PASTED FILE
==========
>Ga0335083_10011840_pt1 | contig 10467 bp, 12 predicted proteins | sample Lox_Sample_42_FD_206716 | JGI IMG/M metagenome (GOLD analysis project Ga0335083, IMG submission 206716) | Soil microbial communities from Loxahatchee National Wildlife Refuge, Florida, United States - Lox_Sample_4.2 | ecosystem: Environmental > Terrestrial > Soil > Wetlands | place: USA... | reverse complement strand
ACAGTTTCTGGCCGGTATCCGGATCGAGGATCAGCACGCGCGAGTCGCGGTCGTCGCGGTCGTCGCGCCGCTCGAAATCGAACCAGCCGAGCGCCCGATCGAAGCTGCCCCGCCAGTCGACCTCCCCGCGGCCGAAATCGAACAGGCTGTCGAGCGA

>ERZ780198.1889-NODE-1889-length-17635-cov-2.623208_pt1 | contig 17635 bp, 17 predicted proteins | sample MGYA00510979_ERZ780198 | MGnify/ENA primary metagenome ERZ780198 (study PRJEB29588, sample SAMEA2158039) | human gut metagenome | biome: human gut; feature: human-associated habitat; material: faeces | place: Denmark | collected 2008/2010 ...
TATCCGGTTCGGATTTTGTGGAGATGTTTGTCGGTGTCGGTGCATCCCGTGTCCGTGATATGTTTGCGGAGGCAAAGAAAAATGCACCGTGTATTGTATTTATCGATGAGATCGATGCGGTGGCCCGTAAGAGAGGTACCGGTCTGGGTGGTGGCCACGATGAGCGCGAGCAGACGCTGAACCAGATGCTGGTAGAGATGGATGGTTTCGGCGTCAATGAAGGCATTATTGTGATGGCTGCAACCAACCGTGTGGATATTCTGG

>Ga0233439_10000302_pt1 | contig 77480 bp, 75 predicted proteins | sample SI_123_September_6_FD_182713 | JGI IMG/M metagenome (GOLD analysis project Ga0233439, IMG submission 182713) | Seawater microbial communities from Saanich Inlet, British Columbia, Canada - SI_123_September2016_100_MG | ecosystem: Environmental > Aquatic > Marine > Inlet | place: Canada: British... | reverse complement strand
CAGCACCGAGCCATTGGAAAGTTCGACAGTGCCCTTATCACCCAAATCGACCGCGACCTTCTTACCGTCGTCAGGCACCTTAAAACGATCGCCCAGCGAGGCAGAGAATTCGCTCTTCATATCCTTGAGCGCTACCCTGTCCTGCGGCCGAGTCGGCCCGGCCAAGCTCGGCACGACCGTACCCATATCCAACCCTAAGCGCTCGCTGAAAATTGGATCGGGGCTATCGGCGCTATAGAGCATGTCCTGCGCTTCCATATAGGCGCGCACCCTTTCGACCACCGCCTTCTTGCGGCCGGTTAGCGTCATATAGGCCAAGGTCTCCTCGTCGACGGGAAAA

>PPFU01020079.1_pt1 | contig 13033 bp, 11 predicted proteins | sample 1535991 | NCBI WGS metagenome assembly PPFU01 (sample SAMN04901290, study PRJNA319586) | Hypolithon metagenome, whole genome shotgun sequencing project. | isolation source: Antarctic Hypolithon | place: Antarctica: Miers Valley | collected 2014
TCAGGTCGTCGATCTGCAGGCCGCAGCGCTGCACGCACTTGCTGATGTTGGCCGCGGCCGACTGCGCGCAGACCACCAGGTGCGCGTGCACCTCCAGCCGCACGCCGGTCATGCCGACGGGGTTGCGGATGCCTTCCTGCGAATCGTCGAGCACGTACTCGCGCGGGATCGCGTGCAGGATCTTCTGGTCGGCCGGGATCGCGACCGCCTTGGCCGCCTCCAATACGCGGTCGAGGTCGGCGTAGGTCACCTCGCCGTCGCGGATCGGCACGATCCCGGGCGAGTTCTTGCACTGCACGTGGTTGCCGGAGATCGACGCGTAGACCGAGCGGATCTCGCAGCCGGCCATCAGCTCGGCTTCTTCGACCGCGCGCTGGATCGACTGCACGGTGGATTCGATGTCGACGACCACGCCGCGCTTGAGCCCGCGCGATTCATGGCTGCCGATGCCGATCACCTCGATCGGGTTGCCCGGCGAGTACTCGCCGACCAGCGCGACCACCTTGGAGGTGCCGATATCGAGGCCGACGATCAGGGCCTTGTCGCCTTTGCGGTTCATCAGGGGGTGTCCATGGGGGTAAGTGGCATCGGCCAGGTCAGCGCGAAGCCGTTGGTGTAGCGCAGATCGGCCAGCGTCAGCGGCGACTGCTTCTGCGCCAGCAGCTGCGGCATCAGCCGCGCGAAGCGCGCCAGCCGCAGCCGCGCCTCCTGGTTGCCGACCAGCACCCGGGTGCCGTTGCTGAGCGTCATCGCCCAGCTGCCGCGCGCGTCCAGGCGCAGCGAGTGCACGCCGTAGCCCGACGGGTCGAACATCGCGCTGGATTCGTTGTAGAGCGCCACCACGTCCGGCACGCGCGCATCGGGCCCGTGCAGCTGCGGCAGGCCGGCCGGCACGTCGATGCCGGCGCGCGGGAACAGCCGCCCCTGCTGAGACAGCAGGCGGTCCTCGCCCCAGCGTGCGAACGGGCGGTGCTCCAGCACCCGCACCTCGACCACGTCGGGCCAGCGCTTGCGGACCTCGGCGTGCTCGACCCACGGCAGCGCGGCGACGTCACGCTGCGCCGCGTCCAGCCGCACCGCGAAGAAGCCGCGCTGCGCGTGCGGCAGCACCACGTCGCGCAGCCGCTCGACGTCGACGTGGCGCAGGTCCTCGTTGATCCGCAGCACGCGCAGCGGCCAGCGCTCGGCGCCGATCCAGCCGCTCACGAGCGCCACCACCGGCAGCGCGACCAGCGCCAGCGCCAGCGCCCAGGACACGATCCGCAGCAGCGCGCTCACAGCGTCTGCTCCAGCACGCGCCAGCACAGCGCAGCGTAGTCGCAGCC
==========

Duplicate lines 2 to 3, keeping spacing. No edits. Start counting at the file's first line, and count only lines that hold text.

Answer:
ACAGTTTCTGGCCGGTATCCGGATCGAGGATCAGCACGCGCGAGTCGCGGTCGTCGCGGTCGTCGCGCCGCTCGAAATCGAACCAGCCGAGCGCCCGATCGAAGCTGCCCCGCCAGTCGACCTCCCCGCGGCCGAAATCGAACAGGCTGTCGAGCGA

>ERZ780198.1889-NODE-1889-length-17635-cov-2.623208_pt1 | contig 17635 bp, 17 predicted proteins | sample MGYA00510979_ERZ780198 | MGnify/ENA primary metagenome ERZ780198 (study PRJEB29588, sample SAMEA2158039) | human gut metagenome | biome: human gut; feature: human-associated habitat; material: faeces | place: Denmark | collected 2008/2010 ...